Photo Credits: Nissan, CarWow, Green Car Reports, ClipperCreek Customers and Staff
An Electric Vehicle Pioneer
2021 Nissan LEAF
Base MSRP: From $31,670
- S – From $31,670
- SV – From $34,960
- S Plus – From $38,270
- SV Plus – From $40,520
- SL Plus – From $43,970
Tax Credit: Up to $7,500
Battery Size: 40 to 62 kWh
EPA Range: 149 to 226 pure-electric miles
Charging Acceptance Rate: 6.6kW
Performance: 40-kWh battery, 147 horsepower; 62-kWh battery, 214 horsepower
Mileage estimate: About 94 to 118 mpge
Price estimate: $31,670 to $43,970
Warranty: 3 years / 36,000 miles
Drivetrain Warranty: 5 years / 60,000 miles
Roadside Assistance: 3 years / unlimited
Corrosion Warranty: 5 years / unlimited
Battery Warranty: 8 years or 100,000 miles
2021 Nissan LEAF Review
It’s been a decade since the Nissan LEAF electric vehicle (EV) debuted in the U.S. with a modest range of 58 miles.
A compact electric hatchback, the LEAF came out in 2011 and was the first widely available EV produced by a mainstream automaker. People were a little turned off by its funky styling and the limited range provided little incentive for prospective buyers.
Still, there’s no question the LEAF was a trailblazer, establishing itself as the first all-electric vehicle priced and designed for typical car buyers. However, a decade later, the EV landscape has dramatically changed. It seems like every auto manufacturer worldwide has an EV and in most cases, they are planning for multiple offerings.
Even with its overall improvements and appealing price, the LEAF has struggled a bit in sales because the competition has gotten fierce. Flashy luxury brands such as Tesla, Jaguar, Audi, Jaguar, and BMW tend to dominate the headlines.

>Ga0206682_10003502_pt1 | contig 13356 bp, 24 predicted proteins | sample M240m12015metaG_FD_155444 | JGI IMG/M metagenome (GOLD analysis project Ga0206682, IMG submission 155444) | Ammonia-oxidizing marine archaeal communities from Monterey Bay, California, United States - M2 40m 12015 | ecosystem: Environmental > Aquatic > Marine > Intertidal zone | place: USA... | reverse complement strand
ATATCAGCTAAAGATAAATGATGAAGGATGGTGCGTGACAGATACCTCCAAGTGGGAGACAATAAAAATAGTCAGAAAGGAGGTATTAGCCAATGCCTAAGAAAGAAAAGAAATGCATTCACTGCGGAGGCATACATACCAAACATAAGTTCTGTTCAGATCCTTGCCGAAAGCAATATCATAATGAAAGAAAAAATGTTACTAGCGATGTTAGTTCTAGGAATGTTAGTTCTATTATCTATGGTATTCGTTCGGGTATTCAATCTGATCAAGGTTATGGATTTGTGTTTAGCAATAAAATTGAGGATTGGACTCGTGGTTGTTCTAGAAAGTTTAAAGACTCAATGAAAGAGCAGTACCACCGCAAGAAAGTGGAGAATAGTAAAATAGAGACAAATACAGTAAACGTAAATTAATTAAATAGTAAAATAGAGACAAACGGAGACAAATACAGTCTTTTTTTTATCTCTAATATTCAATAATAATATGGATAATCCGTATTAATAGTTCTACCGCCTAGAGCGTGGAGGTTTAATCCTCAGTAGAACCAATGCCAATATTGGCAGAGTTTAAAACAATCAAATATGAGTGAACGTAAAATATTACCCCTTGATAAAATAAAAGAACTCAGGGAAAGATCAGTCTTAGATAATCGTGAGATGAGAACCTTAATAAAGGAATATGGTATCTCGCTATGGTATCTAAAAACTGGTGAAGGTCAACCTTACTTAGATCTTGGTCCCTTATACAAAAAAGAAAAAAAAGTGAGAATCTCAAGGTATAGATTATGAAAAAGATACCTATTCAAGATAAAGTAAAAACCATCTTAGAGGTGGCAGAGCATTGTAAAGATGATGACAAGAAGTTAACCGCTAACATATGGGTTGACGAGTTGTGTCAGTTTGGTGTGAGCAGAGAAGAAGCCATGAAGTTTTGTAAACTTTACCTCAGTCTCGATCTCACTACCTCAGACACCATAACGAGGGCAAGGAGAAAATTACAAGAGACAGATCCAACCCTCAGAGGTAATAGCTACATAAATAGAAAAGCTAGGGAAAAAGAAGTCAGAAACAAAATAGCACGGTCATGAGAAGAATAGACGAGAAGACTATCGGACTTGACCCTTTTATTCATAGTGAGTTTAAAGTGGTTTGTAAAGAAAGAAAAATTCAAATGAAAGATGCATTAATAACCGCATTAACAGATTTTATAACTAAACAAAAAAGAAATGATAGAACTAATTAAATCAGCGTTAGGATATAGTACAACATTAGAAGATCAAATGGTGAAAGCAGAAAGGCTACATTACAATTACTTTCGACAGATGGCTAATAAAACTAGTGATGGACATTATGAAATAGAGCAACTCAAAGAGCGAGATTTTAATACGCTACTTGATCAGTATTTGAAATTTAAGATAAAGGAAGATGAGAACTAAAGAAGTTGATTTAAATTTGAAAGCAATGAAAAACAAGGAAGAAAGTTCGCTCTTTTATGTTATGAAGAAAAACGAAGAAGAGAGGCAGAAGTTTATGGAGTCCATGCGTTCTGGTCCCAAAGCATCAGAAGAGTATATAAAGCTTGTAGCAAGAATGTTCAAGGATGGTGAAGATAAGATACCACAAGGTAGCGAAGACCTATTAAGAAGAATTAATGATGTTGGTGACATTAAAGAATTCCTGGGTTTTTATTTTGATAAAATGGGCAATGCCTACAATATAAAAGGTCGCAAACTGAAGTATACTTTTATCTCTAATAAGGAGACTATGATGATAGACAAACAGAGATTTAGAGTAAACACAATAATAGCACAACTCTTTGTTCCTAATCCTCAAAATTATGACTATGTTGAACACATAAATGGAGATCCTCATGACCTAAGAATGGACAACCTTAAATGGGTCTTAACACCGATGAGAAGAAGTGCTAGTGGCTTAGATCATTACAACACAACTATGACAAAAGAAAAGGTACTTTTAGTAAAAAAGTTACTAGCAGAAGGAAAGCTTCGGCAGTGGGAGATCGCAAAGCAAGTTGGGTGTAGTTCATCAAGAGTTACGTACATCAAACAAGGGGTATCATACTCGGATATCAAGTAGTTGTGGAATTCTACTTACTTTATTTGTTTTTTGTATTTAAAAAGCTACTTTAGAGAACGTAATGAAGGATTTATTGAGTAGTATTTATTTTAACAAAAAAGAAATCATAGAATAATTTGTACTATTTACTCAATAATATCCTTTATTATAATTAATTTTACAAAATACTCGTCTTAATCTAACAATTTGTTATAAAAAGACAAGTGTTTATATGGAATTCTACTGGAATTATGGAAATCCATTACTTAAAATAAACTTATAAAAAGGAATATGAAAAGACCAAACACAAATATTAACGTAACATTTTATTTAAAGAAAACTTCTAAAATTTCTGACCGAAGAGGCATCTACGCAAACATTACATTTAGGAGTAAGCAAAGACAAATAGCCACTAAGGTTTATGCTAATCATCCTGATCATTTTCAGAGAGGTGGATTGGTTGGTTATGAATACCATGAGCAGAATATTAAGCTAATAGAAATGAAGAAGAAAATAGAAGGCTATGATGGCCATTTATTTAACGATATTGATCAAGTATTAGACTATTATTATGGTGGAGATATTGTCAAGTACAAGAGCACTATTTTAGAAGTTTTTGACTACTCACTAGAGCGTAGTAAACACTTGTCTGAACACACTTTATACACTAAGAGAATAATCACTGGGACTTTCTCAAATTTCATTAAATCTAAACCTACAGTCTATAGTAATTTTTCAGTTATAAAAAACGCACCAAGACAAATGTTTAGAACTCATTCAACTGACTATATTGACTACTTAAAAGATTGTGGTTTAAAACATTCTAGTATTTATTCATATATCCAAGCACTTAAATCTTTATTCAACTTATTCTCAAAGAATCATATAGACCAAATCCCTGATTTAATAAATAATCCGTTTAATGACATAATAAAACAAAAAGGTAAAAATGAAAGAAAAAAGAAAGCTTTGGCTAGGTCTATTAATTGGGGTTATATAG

But the LEAF certainly has a following, evidenced by more than 151,000 in overall sales. It has evolved over the years and has nearly tripled its range from the original, while also maintaining a modest price tag.
Style and Driving Features
The LEAF provides a smooth, controlled, and extremely quiet ride. While even the Plus isn’t overly sporty, either version of the LEAF handles well overall and is fun to drive. It’s comforting to know that braking can be handled by easing off the accelerator if one is engaged in e-Pedal mode.
Standard safety features include automated emergency braking with pedestrian detection, rear automatic braking, blind-spot monitoring with rear cross-traffic alert, lane departure warning, high beam assist, and rear cross-traffic. Semi-autonomous driving mode is an option.
Owners will find the Nissan LEAF to be a comfortable fit with four people aboard, including two adults in the back. But having three people in the rear seats takes away the comfort factor. Overall, leg and head room are fine in the front and back seat. The cargo area is fairly spacious at 23.6 cubic feet, and the space extends to 30 feet with the second row folded down. Annoyingly, the second seat doesn’t fold down flat.
All LEAF models come standard with an 8.0-inch infotainment display and Apple CarPlay and Android Auto integration. There’s a large analog speedometer next to a 7.0-inch digital readout that has a variety of displays. A downside is most drivers don’t care for the LEAF’s peculiar mushroom-like shifter.
Range and Price